It’s another week, and another batch of dubious Android applications ended up being removed from the Google Play Store. This time, it is a bunch of almost 60 apps that promised users free footwear, coupons, or concert tickets if you’d install and leave the apps on your phone.
However, as you can already guess, these apps actually were meant for something else: they downloaded a secret web browser and used it to carry out ad fraud. Ad fraud is displaying hidden ads you’d never get to see, but for which the app developers get paid. Also, the app users never got the free stuff they were promised.
White Ops, the security company that took notice and revealed this scam, said that in just one week back in June, these applications displayed more than 2 billion fake ads on over 65,000 Android phones that installed one or more of the apps.
Since late last year, the fake-ad campaign has conscripted infected mobile phones into a botnet that White Ops is calling ‘Terracotta,’ as reported by ZDNet not long ago. Until now, there’s been no real harm to mobile phones or smartphone owners, other than unreasonable battery drain and bandwidth consumption.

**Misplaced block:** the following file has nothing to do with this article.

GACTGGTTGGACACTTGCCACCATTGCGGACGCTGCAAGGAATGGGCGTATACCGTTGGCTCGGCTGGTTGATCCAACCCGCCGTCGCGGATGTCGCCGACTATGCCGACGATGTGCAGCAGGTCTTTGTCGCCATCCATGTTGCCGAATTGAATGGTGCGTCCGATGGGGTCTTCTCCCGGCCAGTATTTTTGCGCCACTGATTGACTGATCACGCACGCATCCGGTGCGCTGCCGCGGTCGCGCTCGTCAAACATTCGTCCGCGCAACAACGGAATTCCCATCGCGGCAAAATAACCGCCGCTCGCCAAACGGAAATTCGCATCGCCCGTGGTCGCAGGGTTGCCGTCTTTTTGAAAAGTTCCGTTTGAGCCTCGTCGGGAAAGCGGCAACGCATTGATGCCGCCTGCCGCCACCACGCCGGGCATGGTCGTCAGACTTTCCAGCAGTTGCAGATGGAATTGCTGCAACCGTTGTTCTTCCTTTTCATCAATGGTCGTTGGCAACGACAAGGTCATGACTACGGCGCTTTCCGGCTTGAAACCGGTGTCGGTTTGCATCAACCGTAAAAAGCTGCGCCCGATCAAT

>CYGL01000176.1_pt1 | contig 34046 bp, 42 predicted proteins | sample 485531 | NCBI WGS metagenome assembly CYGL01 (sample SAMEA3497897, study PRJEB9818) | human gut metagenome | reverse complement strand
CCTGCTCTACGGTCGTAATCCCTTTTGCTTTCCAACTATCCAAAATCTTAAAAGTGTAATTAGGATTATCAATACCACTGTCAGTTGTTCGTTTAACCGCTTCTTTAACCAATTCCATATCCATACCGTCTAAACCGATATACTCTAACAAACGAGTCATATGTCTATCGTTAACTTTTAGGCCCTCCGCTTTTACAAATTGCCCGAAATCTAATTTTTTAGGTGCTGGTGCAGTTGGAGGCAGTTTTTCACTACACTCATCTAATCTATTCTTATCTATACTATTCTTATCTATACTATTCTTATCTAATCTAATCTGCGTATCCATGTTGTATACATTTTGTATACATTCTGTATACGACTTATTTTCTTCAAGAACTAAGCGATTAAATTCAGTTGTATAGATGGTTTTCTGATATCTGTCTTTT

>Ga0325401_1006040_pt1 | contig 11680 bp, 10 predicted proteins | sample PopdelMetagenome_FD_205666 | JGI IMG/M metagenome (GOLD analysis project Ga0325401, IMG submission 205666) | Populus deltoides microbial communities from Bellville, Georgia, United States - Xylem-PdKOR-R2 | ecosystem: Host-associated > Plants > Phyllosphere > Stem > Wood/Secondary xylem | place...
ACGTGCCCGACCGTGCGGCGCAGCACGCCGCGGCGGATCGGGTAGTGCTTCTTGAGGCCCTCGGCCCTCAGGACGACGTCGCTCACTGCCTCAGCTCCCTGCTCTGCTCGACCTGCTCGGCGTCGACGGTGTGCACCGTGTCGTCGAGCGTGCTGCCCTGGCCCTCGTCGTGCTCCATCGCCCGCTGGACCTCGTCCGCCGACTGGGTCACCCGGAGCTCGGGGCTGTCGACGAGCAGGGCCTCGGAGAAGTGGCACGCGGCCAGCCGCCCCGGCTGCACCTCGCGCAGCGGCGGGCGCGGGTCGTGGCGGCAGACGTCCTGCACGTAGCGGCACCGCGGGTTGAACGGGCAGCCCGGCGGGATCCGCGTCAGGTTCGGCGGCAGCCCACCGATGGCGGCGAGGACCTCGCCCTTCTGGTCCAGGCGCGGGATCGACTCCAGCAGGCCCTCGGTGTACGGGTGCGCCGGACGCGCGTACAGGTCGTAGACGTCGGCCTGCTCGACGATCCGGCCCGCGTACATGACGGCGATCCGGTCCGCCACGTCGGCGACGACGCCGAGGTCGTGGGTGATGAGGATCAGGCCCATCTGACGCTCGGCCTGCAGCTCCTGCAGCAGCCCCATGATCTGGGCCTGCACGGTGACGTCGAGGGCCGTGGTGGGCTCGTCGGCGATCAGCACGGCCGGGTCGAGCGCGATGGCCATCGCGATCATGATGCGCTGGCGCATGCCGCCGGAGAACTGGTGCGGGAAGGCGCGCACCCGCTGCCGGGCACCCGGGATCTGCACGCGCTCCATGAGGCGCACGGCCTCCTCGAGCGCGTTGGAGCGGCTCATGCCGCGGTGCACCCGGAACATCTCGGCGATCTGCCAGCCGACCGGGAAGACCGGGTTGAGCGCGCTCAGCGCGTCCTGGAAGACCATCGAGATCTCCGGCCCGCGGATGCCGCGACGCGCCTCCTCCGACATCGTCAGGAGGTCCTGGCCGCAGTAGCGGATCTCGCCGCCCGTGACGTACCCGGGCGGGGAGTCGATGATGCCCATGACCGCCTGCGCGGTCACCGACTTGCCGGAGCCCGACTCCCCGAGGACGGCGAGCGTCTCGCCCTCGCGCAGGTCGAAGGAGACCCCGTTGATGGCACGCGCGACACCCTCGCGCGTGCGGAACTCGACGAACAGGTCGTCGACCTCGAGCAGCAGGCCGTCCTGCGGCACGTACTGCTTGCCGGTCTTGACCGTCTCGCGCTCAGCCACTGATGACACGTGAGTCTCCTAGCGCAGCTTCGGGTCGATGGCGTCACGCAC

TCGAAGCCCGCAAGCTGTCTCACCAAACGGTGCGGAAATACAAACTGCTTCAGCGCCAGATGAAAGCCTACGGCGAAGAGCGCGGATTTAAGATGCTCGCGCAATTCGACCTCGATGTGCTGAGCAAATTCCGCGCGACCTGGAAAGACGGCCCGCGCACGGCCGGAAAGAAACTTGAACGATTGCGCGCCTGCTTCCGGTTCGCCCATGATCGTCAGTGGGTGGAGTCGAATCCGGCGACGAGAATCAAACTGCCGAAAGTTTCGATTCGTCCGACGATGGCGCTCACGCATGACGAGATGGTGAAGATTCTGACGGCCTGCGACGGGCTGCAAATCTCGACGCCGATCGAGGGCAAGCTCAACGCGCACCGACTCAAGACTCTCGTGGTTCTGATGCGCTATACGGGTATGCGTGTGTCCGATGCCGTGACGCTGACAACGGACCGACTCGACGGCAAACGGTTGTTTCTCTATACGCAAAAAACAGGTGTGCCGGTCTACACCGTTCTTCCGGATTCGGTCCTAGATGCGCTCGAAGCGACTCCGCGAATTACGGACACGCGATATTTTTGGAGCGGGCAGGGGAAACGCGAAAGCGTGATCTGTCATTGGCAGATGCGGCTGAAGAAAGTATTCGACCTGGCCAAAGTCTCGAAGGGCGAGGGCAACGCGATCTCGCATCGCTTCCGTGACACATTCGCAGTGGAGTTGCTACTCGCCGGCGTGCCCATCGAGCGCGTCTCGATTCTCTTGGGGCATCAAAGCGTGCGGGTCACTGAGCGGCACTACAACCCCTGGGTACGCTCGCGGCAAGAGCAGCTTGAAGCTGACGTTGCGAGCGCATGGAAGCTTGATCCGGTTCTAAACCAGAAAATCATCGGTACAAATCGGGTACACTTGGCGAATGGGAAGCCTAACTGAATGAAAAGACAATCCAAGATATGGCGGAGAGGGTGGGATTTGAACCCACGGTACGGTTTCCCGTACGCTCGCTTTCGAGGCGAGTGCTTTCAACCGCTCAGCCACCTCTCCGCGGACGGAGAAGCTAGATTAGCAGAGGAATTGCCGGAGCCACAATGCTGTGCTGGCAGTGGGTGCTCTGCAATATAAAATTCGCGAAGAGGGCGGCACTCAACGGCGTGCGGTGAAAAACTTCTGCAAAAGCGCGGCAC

However, the fact that the apps were able to install other applications without the users knowing about this means that the Terracotta botnet could become extremely malicious on the turn of a dime.
After White Ops took notice and reported its discoveries and the name of the apps, Google has removed these applications from the Google Play Store and disabled all of them on users’ mobile devices.
To make sure that your Android phone is not infected by such scams, harmless or not, download and install an Android antivirus application that will protect you and your phone from bogus apps and other scams.
Paula is an outstanding reporter for Henri Le Chat Noir, always finding new and interesting topics to bring to the portal. She mostly crafts Science and Technology news articles, covering everything one needs to know about those niches. Paula studied at Concordia University.